People with IIH




Idiopathic intracranial hypertension (IIH), also known as benign intracranial hypertension or pseudotumour cerebri, is a condition with an unknown cause or causes. The condition is associated with raised fluid pressure around the brain. The fluid that cushions the brain is called cerebrospinal fluid (CSF).

It can cause disabling daily headaches and visual loss, which can be permanent. The raised brain pressure can press the nerves supplying the eye (also known as papilloedema) and this can affect vision.

The most common symptoms of IIH include:

  • Headaches
  • Visual obscurations
  • Pulsatile tinnitus
  • Back pain
  • Dizziness
  • Neck pain
Less common symptoms that are sometimes reported include:
  • Blurred vision
  • Memory problems
  • Nerve pain
  • Double vision
Read the consensus guidelines on IIH management here: https://jnnp.bmj.com

How is IIH diagnosed?

To diagnose IIH you may see a neurologist and an ophthalmologist. Doctors need to talk to you about what you have been experiencing and perform a physical examination. It is important that other conditions are ruled out before diagnosing IIH.

It is essential that other conditions such as venous sinus thrombosis (blood clot in brain), anaemia (lack of red blood cells) and certain drugs such as some antibiotics or vitamin A containing drugs are ruled out, as they require different treatment.

To be diagnosed with IIH you will need brain scans and a lumbar puncture (LP), sometimes called a spinal tap. It is vital that lumbar puncture reading is performed with you relaxed and lying on your side for the reading to be accurate. For more information, see the IIH UK Information on Lumbar Puncture Leaflet.

For doctors to be able to diagnose IIH all the following 5 things need to be present:

  1. Papilloedema (swelling of the eye nerves).
  2. Normal neurological examination (sixth nerve palsy causing doublevision is allowed).
  3. Normal brain imaging. This is usually with computerized tomography (CT) or magnetic resonance imaging (MRI) scans. They should alsoinclude a scan of the veins of the brain to exclude venous sinusthrombosis.
  4. Normal brain fluid (CSF) analysis.
  5. Elevated lumbar puncture opening pressure above 25cm (for some people a pressure above 25cm may be normal for them)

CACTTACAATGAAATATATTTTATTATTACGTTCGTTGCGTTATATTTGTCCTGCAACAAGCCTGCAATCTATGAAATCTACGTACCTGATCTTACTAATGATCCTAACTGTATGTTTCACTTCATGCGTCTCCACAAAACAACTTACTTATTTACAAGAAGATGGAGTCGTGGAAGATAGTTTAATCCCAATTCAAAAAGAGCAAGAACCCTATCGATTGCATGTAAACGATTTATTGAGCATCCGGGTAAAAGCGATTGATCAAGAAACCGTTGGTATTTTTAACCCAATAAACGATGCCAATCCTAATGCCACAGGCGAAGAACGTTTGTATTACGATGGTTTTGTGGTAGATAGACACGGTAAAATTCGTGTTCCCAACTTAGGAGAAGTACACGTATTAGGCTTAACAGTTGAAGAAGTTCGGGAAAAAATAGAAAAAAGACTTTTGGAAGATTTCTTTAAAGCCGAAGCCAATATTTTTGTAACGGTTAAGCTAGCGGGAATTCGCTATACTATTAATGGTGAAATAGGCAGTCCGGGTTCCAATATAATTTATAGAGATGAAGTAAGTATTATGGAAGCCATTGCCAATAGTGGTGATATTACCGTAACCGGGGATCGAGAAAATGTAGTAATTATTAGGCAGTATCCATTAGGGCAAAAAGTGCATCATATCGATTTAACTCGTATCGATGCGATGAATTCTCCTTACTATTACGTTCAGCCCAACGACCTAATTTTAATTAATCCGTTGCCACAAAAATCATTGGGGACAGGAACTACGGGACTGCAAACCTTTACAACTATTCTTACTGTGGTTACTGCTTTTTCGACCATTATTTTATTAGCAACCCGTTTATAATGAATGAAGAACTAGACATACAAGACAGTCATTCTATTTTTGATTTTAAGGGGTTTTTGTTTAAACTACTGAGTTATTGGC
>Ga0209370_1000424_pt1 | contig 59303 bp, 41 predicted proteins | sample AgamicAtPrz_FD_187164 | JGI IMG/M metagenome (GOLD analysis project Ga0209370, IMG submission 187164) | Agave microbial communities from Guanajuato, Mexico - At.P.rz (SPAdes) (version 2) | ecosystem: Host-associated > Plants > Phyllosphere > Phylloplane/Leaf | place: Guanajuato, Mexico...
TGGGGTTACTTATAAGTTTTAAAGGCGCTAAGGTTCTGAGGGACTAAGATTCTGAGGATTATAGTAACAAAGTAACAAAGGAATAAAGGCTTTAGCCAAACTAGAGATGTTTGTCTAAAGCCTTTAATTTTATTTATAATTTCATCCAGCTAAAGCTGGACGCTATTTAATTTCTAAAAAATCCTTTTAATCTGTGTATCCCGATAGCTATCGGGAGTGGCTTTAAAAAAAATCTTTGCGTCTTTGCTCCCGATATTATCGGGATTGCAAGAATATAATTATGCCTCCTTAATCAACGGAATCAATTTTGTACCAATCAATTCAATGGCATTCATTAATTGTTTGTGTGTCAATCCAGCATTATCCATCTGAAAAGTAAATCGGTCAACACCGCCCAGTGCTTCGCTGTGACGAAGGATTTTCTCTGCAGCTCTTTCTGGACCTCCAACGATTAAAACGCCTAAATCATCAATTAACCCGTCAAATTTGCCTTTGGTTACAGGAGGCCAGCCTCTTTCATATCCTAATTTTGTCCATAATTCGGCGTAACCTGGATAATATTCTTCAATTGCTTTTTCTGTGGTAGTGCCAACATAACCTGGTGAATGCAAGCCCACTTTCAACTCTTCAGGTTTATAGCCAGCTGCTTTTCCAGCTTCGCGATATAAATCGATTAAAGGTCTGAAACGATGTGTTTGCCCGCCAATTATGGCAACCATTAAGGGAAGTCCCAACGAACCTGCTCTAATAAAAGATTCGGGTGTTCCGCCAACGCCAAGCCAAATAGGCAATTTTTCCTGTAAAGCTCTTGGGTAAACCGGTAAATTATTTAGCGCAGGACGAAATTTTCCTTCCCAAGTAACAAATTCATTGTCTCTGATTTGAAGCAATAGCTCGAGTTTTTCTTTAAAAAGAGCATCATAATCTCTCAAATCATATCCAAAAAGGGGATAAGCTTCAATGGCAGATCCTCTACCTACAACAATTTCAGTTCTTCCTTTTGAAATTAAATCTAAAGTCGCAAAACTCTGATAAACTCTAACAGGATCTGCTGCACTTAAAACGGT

(For the criteria for IIH without papiloedema, see the IIHWOP leaflet)


How is it treated

The majority of people with will have medical (drugs) treatment for IIH and headaches. Less than 1 out of 10 people with IIH will have surgical treatment. 9 out 10 people with IIH are overweight and weight loss has been found to be the most effective treatment. For further information on weight loss see the IIHUK Weight and IIH leaflet.

Medical treatments for IIH have been assessed by a medical review body (the Cochrane review) and they have suggested that more trials are required to understand what are the best drug and surgical treatments for IIH. Acetazolamide (DiamoxTM) is often prescribed for IIH, for further information on acetazolamide see the IIHUK acetazolamide drug information leaflet.

There are two main types of surgery:

  1. Shunt surgery – one end of a flexible tube is put into the fluid filled space in your brain (ventricle) or your spine (lumbar) and the other end in another part of your body, such as your abdominal cavity (peritoneum).
  2. Optic nerve sheath fenestration – a small window is created in the layer (sheath) around your eye nerve to allow the fluid to drain away.

For further information on surgery in IIH see the IIHUK shunt surgery in IIH leaflet and optic nerve sheath fenestration leaflet.

How do you treat headaches caused by IIH?

There are no drugs specially designed for IIH headaches. There is evidence that weight loss improves headaches in IIH (Newborg 1974; Kuppersmith 1998; Johnson 1998; Sinclair 2010).

Your health care professional may use medications to help with the headaches. For further information on headaches see the IIHUK Headache in IIH leaflet.

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